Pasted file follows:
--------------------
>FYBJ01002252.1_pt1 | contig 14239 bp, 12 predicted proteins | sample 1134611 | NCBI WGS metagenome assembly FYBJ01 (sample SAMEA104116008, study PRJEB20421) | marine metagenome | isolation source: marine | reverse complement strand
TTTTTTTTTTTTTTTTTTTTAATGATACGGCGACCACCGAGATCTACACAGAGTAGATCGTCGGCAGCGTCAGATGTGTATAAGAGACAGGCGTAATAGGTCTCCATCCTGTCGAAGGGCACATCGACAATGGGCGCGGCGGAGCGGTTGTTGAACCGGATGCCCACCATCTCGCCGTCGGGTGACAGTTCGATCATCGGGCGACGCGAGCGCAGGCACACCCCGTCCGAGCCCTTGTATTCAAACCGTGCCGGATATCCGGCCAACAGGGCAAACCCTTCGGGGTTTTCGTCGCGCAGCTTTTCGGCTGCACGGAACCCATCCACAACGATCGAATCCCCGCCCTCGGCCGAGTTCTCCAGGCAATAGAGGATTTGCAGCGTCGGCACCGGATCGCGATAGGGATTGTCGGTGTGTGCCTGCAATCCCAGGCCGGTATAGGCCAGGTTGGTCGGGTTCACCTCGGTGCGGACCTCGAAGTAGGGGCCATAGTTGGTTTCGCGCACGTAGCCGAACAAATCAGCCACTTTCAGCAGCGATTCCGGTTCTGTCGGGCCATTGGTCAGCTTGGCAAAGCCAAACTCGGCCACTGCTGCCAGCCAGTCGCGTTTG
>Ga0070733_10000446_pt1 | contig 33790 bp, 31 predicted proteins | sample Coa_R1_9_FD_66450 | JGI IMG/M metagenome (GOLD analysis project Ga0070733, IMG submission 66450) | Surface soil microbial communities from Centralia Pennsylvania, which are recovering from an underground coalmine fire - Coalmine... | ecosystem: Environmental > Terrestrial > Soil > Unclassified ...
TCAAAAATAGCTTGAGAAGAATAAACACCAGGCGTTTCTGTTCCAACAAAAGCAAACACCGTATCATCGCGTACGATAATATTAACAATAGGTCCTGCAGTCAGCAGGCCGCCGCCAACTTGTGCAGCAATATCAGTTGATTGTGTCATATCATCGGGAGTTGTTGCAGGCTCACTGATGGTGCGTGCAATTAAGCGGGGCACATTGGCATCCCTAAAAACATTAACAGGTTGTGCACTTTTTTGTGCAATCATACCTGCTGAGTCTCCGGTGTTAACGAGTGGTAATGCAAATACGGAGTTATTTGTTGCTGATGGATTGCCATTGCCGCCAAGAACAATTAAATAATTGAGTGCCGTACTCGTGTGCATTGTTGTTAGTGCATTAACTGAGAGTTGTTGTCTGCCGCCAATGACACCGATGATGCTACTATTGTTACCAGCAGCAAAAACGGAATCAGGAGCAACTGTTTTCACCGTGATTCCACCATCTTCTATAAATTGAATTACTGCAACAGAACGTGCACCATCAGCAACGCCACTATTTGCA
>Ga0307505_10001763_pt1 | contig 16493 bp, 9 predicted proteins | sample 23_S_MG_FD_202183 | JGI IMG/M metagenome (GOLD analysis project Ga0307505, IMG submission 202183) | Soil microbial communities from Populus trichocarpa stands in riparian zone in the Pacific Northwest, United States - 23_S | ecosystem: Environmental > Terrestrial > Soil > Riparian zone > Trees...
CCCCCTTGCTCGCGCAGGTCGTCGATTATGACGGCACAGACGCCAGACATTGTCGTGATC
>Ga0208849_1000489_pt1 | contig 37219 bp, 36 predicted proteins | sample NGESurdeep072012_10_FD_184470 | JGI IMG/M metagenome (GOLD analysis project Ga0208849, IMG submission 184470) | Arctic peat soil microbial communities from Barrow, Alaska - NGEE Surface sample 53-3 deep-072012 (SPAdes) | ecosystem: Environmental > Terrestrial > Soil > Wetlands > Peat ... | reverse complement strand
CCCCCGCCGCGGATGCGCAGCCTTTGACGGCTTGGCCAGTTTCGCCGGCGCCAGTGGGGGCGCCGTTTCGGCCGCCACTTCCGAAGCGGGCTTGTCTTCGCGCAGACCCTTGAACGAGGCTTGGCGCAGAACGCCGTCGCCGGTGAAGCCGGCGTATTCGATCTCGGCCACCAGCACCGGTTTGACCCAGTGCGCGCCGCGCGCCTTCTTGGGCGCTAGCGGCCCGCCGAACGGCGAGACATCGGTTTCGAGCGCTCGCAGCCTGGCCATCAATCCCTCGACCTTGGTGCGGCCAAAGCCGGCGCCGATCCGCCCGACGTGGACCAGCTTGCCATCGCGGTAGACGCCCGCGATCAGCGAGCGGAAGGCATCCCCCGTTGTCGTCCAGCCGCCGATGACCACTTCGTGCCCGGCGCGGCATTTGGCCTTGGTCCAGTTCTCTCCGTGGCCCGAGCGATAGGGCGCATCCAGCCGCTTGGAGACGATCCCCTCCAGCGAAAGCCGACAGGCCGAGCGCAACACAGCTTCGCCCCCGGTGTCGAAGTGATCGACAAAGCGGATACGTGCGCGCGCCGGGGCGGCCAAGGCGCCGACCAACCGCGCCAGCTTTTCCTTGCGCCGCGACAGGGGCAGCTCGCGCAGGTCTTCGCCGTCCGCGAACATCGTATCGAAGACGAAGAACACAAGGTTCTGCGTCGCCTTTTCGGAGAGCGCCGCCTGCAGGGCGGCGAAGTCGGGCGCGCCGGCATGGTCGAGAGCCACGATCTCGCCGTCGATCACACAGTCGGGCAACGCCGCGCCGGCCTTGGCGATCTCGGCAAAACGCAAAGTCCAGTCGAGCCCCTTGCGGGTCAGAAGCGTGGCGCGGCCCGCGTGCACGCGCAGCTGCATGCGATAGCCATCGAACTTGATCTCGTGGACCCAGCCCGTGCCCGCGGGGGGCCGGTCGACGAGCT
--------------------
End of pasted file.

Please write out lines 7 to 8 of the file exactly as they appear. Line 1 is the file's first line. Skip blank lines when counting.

>Ga0208849_1000489_pt1 | contig 37219 bp, 36 predicted proteins | sample NGESurdeep072012_10_FD_184470 | JGI IMG/M metagenome (GOLD analysis project Ga0208849, IMG submission 184470) | Arctic peat soil microbial communities from Barrow, Alaska - NGEE Surface sample 53-3 deep-072012 (SPAdes) | ecosystem: Environmental > Terrestrial > Soil > Wetlands > Peat ... | reverse complement strand
CCCCCGCCGCGGATGCGCAGCCTTTGACGGCTTGGCCAGTTTCGCCGGCGCCAGTGGGGGCGCCGTTTCGGCCGCCACTTCCGAAGCGGGCTTGTCTTCGCGCAGACCCTTGAACGAGGCTTGGCGCAGAACGCCGTCGCCGGTGAAGCCGGCGTATTCGATCTCGGCCACCAGCACCGGTTTGACCCAGTGCGCGCCGCGCGCCTTCTTGGGCGCTAGCGGCCCGCCGAACGGCGAGACATCGGTTTCGAGCGCTCGCAGCCTGGCCATCAATCCCTCGACCTTGGTGCGGCCAAAGCCGGCGCCGATCCGCCCGACGTGGACCAGCTTGCCATCGCGGTAGACGCCCGCGATCAGCGAGCGGAAGGCATCCCCCGTTGTCGTCCAGCCGCCGATGACCACTTCGTGCCCGGCGCGGCATTTGGCCTTGGTCCAGTTCTCTCCGTGGCCCGAGCGATAGGGCGCATCCAGCCGCTTGGAGACGATCCCCTCCAGCGAAAGCCGACAGGCCGAGCGCAACACAGCTTCGCCCCCGGTGTCGAAGTGATCGACAAAGCGGATACGTGCGCGCGCCGGGGCGGCCAAGGCGCCGACCAACCGCGCCAGCTTTTCCTTGCGCCGCGACAGGGGCAGCTCGCGCAGGTCTTCGCCGTCCGCGAACATCGTATCGAAGACGAAGAACACAAGGTTCTGCGTCGCCTTTTCGGAGAGCGCCGCCTGCAGGGCGGCGAAGTCGGGCGCGCCGGCATGGTCGAGAGCCACGATCTCGCCGTCGATCACACAGTCGGGCAACGCCGCGCCGGCCTTGGCGATCTCGGCAAAACGCAAAGTCCAGTCGAGCCCCTTGCGGGTCAGAAGCGTGGCGCGGCCCGCGTGCACGCGCAGCTGCATGCGATAGCCATCGAACTTGATCTCGTGGACCCAGCCCGTGCCCGCGGGGGGCCGGTCGACGAGCT